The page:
I remember reading the story of Medusa when I was a child. It was a child-friendly, uncomplicated, good vs evil story.
Medusa was a petrifying monster, with a mass of venomous snakes for hair, and the unlucky fool she hadn't killed would be turned into stone if he looked at her. The hero, Perseus, was given the task of bringing back the head of Medusa. Being a hero comes with perks, in Perseus' case it was help from the gods in the form of enchanted gifts—winged sandals from Hermes, the helmet of darkness from Hades, and a reflective bronze shield from Athena. Perseus found Medusa sleeping in her lair. Holding the shield before him, he carefully approached her—not looking directly at her but only upon her reflection in the shield. He got close enough to slay her, put the severed head in a bag, and later on used this trophy as a potent weapon [the head's magical power to turn men into stone remained undiminished]. Evil was defeated. Good prevailed. My young mind was at peace with the impression that everyone lived happily ever after or until another crisis emerged.
It is this account of the Medusa myth that we see in popular culture.
It wasn't until later, much later, during my World Literature course in college that I'd come across several versions of the story—some elaborately narrating Medusa's back story.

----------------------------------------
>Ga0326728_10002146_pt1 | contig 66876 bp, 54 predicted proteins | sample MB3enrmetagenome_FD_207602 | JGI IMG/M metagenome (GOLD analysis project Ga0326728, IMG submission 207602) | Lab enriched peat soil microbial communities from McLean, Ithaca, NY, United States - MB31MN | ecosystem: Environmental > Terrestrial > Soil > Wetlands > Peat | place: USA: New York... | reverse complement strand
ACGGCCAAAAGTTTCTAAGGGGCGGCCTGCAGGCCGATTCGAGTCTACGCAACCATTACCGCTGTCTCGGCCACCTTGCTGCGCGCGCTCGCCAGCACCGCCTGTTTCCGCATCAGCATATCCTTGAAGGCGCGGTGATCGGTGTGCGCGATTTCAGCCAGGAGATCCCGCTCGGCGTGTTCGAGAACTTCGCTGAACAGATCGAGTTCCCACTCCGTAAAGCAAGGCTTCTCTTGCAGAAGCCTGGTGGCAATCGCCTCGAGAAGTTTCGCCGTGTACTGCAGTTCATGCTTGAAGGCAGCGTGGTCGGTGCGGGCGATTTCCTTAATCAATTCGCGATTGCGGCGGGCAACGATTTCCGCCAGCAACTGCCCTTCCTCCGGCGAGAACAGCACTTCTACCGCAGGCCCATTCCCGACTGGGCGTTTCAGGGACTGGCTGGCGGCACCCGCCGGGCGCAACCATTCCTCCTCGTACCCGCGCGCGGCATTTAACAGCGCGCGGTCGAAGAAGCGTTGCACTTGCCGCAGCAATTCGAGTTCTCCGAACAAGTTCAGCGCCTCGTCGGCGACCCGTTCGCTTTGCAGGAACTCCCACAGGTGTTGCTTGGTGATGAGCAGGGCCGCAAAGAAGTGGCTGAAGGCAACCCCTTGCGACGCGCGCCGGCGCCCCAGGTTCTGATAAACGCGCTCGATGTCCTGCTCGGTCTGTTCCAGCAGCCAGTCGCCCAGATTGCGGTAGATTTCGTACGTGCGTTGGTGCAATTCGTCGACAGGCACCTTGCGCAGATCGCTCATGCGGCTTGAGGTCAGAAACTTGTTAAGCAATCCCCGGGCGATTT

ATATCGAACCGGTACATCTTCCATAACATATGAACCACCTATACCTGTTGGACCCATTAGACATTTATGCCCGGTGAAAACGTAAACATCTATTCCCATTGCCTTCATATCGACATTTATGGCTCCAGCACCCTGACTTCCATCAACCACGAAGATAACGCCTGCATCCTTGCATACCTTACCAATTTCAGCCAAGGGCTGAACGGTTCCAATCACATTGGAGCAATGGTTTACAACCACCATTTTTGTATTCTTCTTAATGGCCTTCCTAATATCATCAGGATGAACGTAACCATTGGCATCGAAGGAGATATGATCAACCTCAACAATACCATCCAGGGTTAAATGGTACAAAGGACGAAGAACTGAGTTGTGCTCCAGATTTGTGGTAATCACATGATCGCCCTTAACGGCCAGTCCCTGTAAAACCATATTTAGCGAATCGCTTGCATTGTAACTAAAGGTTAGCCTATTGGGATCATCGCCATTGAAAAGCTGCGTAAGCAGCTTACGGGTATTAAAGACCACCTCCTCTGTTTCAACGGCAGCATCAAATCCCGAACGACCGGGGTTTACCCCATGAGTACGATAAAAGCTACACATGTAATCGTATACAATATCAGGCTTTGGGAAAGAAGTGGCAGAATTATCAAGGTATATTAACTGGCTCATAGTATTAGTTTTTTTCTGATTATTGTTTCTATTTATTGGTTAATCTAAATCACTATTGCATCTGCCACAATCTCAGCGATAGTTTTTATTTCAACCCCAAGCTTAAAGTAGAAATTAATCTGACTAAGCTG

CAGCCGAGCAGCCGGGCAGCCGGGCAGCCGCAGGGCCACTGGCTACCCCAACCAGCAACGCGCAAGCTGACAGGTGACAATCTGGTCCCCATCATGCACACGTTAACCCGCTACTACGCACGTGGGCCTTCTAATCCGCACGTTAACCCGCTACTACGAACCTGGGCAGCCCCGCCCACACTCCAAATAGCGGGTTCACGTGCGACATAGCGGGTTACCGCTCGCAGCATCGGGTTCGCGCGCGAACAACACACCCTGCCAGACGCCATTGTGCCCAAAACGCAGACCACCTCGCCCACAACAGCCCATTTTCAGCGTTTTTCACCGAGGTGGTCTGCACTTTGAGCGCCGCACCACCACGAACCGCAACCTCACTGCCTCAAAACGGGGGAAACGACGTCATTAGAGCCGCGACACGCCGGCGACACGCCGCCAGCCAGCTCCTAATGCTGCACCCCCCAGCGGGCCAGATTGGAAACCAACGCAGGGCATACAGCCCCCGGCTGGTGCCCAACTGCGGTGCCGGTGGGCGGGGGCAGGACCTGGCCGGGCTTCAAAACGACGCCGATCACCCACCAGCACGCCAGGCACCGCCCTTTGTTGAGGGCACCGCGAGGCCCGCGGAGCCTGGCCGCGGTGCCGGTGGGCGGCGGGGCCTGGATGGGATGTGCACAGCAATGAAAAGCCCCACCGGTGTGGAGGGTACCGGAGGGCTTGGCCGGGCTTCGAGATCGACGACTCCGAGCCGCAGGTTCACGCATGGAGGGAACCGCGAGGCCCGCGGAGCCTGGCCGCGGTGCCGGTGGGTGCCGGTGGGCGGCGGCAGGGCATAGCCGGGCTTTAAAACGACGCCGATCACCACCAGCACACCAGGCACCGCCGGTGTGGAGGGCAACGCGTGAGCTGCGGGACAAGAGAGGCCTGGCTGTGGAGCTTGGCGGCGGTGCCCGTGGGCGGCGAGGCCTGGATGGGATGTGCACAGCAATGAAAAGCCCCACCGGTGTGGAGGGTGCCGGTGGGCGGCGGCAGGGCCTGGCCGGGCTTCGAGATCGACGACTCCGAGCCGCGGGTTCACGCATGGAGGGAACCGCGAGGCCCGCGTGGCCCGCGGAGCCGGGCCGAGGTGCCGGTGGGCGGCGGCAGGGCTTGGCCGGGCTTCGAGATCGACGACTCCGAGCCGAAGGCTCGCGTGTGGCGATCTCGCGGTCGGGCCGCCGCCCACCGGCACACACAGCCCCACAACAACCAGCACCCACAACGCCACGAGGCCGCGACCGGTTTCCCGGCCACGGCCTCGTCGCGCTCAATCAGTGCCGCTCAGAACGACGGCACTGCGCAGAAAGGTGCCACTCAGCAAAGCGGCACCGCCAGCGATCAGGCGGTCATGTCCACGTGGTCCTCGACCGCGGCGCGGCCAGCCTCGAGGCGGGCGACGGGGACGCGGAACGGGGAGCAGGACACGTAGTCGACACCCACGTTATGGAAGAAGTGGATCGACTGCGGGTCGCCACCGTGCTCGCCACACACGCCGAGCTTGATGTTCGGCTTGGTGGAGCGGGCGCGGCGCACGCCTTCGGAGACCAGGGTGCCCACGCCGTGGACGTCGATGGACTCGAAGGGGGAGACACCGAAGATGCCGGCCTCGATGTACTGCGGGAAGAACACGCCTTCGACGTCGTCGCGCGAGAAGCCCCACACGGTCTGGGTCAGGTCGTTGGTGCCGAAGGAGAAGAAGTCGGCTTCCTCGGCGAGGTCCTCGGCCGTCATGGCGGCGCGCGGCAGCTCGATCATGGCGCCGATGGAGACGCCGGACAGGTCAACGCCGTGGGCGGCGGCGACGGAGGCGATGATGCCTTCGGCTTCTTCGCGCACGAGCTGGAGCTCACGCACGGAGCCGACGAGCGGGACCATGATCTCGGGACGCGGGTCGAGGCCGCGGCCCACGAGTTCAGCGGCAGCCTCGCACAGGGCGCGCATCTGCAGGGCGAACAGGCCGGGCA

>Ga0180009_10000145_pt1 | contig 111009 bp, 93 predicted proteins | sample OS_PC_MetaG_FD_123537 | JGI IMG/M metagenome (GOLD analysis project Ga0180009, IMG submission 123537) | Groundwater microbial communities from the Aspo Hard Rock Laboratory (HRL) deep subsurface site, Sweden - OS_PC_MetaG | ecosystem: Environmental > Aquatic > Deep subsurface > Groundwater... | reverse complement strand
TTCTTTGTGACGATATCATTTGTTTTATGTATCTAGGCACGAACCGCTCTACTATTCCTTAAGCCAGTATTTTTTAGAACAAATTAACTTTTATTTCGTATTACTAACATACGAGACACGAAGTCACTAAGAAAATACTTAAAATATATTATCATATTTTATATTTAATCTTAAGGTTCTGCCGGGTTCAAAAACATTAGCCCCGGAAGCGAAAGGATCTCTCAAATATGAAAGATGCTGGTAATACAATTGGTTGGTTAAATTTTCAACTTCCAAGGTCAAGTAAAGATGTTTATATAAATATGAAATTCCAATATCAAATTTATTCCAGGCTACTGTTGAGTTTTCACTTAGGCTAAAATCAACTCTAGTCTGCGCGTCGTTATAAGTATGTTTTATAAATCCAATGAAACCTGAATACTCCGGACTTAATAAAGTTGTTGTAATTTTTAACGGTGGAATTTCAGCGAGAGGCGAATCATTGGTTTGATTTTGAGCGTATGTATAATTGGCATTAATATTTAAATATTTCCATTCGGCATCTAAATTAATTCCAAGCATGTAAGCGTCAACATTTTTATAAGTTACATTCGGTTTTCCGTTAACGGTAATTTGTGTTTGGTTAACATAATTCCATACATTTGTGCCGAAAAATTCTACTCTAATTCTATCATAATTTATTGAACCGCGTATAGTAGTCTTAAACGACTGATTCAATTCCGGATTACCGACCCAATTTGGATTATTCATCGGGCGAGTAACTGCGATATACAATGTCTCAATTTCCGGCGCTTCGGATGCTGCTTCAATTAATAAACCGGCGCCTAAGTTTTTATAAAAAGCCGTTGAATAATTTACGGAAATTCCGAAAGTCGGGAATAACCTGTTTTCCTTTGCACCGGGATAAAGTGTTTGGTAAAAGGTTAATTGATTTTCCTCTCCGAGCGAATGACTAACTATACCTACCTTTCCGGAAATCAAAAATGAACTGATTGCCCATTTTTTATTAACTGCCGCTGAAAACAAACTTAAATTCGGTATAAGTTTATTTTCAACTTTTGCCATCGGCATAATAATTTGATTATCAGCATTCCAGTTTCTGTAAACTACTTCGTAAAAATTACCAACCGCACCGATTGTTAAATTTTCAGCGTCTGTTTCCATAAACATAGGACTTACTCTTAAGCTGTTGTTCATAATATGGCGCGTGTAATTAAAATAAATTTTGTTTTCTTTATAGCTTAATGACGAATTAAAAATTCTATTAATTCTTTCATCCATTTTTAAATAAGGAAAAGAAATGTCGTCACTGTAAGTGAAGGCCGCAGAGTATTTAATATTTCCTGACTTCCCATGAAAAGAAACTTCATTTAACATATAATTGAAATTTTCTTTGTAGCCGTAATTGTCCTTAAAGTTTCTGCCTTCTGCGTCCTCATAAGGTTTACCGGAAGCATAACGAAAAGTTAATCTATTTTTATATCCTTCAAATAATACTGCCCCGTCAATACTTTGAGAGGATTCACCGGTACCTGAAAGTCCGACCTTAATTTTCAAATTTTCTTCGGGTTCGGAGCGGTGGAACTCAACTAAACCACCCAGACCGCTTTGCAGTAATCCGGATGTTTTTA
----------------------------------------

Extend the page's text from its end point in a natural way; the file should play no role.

She didn't start out as the petrifying, arguably the most infamous, monster in ancient Greece. She was once the most beautiful girl in Athens, and a priestess [the highest honour a woman could have at the time] at the temple of patron goddess Athena.
Among many who lusted after Medusa was the sea god Poseidon, and one day he raped her inside the temple of Athena.
Athena, the virgin goddess, was incredibly enraged by this “defilement” of her temple and chose to punish Medusa [not Poseidon; Olympians had to stick together, after all]. She cursed Medusa's beauty. Medusa's cascading hair became a tangled mass of poisonous snakes, and her skin turned green and scaly.
She was doomed to a life of solitude, a life in which she will never have the comfort of looking at another human face without turning it into stone.
Evidently, victim shaming and blaming go back all the way to the age of heroes, and not much has changed in this regard. Progress is a myth.
Karim Waheed is Editor of Shoutand can be reached at firstname.lastname@example.org